Assemblies are a packaging/deployment concern, so we usually split them out because we don't want to deploy them with our product. Whether you split them out per library or per solution there are merits to both.
Ultimately, you want tests to be immediately available to all developers, so that developers know where to find them when needed. You also want an obstacle free environment with minimal overhead to writing new tests so that you aren't arming the cynics who don't want to write tests. Tests must also compile and execute quickly - project structure can play a part in all of this.
You may also want to consider that different levels of testing are possible, such as tests for unit, integration or UI automation. Segregating these types of tests is possible in some tools by using test categories, but sometimes it's easier for execution or reporting if they are separate libraries.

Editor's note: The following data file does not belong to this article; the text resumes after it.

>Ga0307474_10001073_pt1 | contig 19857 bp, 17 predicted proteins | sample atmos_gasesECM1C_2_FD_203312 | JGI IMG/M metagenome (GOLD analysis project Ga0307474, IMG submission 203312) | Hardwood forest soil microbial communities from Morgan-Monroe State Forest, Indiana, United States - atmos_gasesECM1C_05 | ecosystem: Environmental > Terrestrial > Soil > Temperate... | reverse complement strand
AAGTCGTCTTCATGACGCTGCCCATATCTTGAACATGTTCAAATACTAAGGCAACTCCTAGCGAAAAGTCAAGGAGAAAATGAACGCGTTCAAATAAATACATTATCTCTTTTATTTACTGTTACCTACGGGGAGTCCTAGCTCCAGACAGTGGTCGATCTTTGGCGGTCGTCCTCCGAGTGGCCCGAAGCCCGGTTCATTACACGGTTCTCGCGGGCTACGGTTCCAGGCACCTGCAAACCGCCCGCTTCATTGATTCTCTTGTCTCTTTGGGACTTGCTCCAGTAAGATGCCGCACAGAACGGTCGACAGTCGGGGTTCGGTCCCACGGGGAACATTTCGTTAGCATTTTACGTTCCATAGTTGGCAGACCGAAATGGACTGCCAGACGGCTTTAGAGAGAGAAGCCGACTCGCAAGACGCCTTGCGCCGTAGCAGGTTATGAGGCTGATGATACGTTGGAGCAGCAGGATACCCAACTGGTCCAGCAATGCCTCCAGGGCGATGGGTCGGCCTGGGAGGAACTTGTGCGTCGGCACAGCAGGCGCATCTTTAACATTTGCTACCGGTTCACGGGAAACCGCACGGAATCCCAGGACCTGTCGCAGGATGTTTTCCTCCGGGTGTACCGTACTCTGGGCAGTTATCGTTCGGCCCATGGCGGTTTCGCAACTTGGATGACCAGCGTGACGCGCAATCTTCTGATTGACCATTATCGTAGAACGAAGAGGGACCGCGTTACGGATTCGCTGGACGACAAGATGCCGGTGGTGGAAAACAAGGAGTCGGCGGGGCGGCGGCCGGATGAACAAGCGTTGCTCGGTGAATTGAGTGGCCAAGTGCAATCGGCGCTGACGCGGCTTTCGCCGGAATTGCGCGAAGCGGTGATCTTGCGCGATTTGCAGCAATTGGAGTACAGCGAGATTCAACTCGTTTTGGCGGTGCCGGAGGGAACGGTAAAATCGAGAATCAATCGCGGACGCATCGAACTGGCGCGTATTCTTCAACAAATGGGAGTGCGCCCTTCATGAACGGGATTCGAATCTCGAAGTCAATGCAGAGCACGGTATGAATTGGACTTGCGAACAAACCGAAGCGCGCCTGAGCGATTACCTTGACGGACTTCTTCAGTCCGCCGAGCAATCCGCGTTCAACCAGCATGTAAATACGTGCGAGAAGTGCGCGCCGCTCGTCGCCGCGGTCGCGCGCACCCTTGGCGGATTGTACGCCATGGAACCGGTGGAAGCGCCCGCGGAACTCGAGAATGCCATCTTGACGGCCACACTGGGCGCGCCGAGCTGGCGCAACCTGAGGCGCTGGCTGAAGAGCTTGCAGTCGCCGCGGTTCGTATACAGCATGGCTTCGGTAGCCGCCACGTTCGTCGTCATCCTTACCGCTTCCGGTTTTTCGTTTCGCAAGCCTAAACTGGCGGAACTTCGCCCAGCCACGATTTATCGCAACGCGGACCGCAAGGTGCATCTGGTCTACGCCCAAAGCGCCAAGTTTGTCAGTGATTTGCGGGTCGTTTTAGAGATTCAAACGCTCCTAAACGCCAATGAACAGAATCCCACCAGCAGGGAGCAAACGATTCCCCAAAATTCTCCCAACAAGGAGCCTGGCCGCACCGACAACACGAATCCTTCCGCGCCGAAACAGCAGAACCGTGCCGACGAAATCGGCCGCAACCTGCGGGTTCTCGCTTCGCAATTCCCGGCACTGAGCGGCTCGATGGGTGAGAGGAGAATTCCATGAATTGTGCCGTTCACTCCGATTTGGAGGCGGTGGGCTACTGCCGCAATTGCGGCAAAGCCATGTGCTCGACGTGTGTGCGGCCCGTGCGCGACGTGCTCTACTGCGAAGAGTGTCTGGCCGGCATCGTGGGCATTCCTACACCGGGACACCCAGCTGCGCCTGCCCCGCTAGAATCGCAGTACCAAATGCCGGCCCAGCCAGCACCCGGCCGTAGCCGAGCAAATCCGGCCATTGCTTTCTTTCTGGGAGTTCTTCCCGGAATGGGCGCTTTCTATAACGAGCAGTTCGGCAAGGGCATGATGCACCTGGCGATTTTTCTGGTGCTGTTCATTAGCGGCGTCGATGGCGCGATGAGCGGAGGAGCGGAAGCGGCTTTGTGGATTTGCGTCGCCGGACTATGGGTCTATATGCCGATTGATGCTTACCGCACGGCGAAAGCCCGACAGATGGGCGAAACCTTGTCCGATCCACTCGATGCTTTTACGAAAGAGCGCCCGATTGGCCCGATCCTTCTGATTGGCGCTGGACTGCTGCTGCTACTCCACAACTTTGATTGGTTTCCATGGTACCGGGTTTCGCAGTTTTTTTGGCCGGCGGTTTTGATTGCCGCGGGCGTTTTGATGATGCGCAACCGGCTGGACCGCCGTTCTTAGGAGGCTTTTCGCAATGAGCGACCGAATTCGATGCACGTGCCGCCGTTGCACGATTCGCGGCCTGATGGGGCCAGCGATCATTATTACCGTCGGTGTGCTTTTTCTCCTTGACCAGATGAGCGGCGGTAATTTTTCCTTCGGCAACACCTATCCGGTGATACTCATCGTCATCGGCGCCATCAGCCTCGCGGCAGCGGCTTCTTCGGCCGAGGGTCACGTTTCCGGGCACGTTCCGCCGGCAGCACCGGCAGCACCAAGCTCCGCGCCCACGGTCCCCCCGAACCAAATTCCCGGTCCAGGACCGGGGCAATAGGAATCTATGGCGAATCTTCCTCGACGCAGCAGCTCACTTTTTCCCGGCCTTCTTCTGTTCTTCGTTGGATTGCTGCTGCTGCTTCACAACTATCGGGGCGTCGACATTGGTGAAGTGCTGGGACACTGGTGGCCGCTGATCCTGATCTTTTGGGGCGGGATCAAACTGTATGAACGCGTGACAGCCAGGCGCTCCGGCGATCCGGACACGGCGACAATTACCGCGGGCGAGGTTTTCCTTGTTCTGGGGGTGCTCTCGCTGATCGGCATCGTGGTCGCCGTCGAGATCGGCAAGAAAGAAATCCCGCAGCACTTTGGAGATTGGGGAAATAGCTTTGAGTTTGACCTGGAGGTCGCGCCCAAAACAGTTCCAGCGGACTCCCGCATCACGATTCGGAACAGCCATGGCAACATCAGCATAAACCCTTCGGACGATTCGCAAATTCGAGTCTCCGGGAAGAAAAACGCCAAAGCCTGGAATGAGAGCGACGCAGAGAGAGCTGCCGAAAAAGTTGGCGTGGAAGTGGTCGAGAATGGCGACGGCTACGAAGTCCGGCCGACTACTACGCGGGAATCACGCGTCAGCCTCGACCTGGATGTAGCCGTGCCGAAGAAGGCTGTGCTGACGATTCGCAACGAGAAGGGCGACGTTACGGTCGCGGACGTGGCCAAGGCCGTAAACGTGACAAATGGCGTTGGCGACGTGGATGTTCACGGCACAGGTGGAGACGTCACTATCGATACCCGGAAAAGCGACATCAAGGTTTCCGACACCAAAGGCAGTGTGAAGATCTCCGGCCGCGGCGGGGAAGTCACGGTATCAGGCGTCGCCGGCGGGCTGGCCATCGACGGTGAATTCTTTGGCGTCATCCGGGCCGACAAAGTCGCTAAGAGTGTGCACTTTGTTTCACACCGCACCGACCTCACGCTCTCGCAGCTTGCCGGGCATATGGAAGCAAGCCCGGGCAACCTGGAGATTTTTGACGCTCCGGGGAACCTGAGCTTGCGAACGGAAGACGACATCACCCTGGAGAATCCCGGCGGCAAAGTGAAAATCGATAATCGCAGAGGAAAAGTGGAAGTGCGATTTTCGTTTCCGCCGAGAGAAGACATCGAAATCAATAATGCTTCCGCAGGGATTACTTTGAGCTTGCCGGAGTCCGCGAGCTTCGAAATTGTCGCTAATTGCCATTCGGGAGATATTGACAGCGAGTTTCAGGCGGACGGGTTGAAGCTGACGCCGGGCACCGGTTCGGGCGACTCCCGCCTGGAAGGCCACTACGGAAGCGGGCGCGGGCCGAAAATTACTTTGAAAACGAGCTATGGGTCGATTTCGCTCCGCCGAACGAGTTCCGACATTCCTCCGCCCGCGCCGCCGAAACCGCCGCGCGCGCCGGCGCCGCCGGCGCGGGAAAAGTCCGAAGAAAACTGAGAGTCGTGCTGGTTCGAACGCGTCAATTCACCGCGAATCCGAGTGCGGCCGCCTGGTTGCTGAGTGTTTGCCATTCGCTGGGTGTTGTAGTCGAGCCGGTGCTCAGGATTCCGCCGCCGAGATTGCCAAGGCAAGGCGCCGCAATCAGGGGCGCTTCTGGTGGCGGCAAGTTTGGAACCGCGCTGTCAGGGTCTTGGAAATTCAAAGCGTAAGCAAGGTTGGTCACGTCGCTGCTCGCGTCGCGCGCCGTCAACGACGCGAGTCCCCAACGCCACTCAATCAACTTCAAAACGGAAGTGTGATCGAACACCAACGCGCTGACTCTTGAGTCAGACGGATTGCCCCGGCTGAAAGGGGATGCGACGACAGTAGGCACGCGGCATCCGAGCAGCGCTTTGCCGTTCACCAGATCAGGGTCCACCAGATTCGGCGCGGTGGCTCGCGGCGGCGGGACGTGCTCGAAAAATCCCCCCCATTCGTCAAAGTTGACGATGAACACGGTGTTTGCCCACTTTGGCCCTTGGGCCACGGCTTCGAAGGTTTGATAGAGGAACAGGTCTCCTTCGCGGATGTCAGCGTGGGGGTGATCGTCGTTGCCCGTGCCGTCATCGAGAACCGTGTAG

If you have special packaging considerations such as a modular application where modules should not be aware of one another, your test projects should also reflect this.
In small projects where there aren't a lot of projects, a 1:1 ratio is usually the preferred approach. However, Visual Studio performance quickly degrades as the number of projects increases. Around the 40 project mark compilation becomes an obstacle to compiling and running the tests, so larger projects may benefit from consolidating test projects.
I tend to prefer a pragmatic approach so that complexity is appropriate to the problem. Typically, an application will be comprised of several layers where each layer may have multiple projects. I like to start with a single test library per layer and I mimic the solution structure using folders. Divide when complexity warrants it. If you design your test projects for flexibility then changeover is usually painless.